1954-1968: The Civil Rights Era

The Civil Rights Movement started in 1954 following the successful defense of Brown v. Board of Education. With the dismantling of Jim Crow Laws, parts of the county still struggled to see African-Americans as equal citizens, thus sparking the Civil Rights Movement. 

Rosa Parks: 1955

On December 1, 1955, Rosa Parks sat in the back of the bus in the designated seats for African American’s, complying to Alabama segregation laws at the time. After a white man could not find a seat in the white section of the front of the bus, the driver told Parks and three other African Americans to give up their seat and move farther back. Upon this “request,” Parks refused, as she had been sitting in a seat designated of herself and was not breaking any laws. Though Parks was correct, she was arrested for “civil disobedience” for not abiding by Alabama segregation laws. This sparked the Montgomery Bus Boycott in which African Americans refused to ride city buses in Montgomery as a form of a civil-rights protest against seat segregation. Rosa Parks’ arrest led to the US Supreme Court ordering Montgomery to integrate their bus system. 


Little Rock Nine: 1957

In 1957, following the ’54 Brown v. Board case making school segregation illegal, Central High School in Little Rock, Arkansas, asked for student volunteers from all-black high schools to transfer. Central High School was a formerly all-white school. On September 3, 1957, the first day of classes at Central High, nine African-American students willing to transfer were confronted by the Arkansas National Guard, sent by Governor Faubus, denying their entry to the school. Governor Faubus claimed the National Guard was there to protect the students, however, it was blatantly not the case. 

These nine students, Minnijean Brown, Elizabeth Eckford, Ernest Green, Thelma Mothershed, Melba Patillo, Gloria Ray, Terrence Roberts, Jefferson Thomas, and Carlotta Walls, had participated in extensive counseling sessions believe to prepare them on what to expect once classes began. They also taught them how to respond to hostile situations. Around a month following the first day of school, President Eisenhower ordered federal troops to escort the Little Rock Nine to and from classes to ensure their safety. They continued to face harassment and prejudice.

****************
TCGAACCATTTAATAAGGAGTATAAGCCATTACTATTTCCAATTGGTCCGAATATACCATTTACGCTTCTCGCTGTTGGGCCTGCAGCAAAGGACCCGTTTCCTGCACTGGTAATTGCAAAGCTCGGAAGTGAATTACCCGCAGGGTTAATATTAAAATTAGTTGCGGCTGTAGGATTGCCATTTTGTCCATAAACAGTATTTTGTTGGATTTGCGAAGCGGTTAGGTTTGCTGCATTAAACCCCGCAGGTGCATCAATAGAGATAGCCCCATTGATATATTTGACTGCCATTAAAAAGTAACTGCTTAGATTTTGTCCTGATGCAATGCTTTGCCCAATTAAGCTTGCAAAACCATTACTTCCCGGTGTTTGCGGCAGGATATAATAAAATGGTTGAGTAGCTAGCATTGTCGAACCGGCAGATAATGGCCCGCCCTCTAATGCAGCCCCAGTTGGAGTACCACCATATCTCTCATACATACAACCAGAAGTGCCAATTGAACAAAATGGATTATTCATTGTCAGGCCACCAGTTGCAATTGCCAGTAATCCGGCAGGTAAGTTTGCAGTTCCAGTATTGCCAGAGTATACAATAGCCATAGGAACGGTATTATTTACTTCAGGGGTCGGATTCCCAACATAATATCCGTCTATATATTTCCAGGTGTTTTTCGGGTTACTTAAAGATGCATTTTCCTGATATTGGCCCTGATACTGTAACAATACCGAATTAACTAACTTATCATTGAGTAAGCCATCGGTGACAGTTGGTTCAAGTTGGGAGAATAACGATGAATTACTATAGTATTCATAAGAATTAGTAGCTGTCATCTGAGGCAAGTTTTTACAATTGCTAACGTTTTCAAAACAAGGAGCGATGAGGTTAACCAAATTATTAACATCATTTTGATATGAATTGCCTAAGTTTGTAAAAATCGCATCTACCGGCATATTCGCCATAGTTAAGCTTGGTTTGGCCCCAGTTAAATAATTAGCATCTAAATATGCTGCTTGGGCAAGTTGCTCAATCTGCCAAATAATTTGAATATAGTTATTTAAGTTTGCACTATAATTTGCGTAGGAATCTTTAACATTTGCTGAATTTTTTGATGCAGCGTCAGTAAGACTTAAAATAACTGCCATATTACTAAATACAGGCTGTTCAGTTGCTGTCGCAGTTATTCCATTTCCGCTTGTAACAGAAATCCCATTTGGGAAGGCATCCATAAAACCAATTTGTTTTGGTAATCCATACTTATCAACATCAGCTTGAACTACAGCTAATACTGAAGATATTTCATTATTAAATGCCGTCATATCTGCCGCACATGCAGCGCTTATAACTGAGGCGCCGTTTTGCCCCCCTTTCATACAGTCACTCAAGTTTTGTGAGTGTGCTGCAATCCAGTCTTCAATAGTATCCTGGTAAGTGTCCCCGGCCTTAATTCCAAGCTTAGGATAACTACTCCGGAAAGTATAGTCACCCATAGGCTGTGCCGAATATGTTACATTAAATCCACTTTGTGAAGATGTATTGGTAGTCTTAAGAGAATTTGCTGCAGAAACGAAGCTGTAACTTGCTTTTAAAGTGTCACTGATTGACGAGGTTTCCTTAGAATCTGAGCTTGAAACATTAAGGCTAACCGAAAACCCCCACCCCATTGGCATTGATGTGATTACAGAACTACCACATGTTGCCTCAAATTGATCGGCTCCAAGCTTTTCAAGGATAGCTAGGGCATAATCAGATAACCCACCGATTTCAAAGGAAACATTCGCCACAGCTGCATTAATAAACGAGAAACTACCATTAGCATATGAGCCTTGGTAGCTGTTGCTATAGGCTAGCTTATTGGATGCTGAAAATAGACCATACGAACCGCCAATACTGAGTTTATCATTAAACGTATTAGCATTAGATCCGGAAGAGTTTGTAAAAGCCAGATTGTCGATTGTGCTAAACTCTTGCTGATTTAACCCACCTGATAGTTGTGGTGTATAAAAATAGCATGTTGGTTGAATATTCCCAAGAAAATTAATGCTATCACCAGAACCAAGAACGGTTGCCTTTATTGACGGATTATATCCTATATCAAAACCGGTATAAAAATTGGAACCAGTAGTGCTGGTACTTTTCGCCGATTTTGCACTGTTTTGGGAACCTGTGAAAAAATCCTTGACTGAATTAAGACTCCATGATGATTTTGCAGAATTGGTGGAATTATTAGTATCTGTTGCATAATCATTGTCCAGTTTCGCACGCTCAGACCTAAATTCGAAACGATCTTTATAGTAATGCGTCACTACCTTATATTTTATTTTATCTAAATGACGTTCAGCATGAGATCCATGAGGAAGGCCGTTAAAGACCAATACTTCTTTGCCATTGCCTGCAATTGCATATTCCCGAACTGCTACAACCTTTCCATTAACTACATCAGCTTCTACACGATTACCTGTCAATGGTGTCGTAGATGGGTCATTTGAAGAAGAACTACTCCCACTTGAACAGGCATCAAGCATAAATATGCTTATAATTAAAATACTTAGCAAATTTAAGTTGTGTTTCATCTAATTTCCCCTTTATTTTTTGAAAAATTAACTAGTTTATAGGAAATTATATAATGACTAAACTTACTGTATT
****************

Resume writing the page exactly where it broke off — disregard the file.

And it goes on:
The Little Rock Nine brought further attention to the issues ensuing from desegregation and influenced many protests regarding both sides. 


Civil Rights Act of 1957

President Eisenhower signed the Civil Rights Act of 1957 into law, which made it illegal for anyone to prevent someone from voting. This was the first major civil rights legislation passed into law since Reconstruction. In doing this, President Eisenhower showed commitment to the Civil Rights Movement and his desire to diminish racial segregation in the South. 


Woolworth’s Lunch Counter: 1960

On February 1, 1960, four students in Greensboro, North Carolina, were refused service at the lunch counter and asked to leave. The four students, Ezell A. Blair Jr., Franklin E. McCain. Joseph A. McNeil, and David L. Richmond, continued their sit-in until the store closed. Because they had done nothing to disrupt the peace, they remained seated. They returned the next day, and again were refused service. This peaceful sit-in allowed for these students to take a stand against segregation within North Carolina. This also drew national attention, sparking youth-led movements around the county to challenge this inequality throughout the South. Integration did not occur until six months later, only after Woolworth’s saw the heavy financial losses they incurred due to the sit-ins. Not only did the sit-in’s draw attention to much needed change throughout the South, it also sparked youth engagement, including the launch of the Student Nonviolent Coordinating Committee (SNCC), encouraging students to get involved with the civil rights movement. 


March on Washington: 1963

On August 28, 1963, one of the most famous events of the Civil Rights Era took place. This March on Washington was organized by civil rights leaders including Martin Luther King Jr. Over 250,000 people, both black and white, attended the event in Washington DC and lead a peaceful march for civil rights legislation and job equality for everyone. A highlight of the march included Dr. Martin Luther King’s “I Have a Dream” speech. This speech tied references from the Founding Fathers to the Bible, depicting the struggles of African Americans and striving for his dreams of equality. This phrase “I have a dream” became a prominent slogan for the Civil Rights Movement.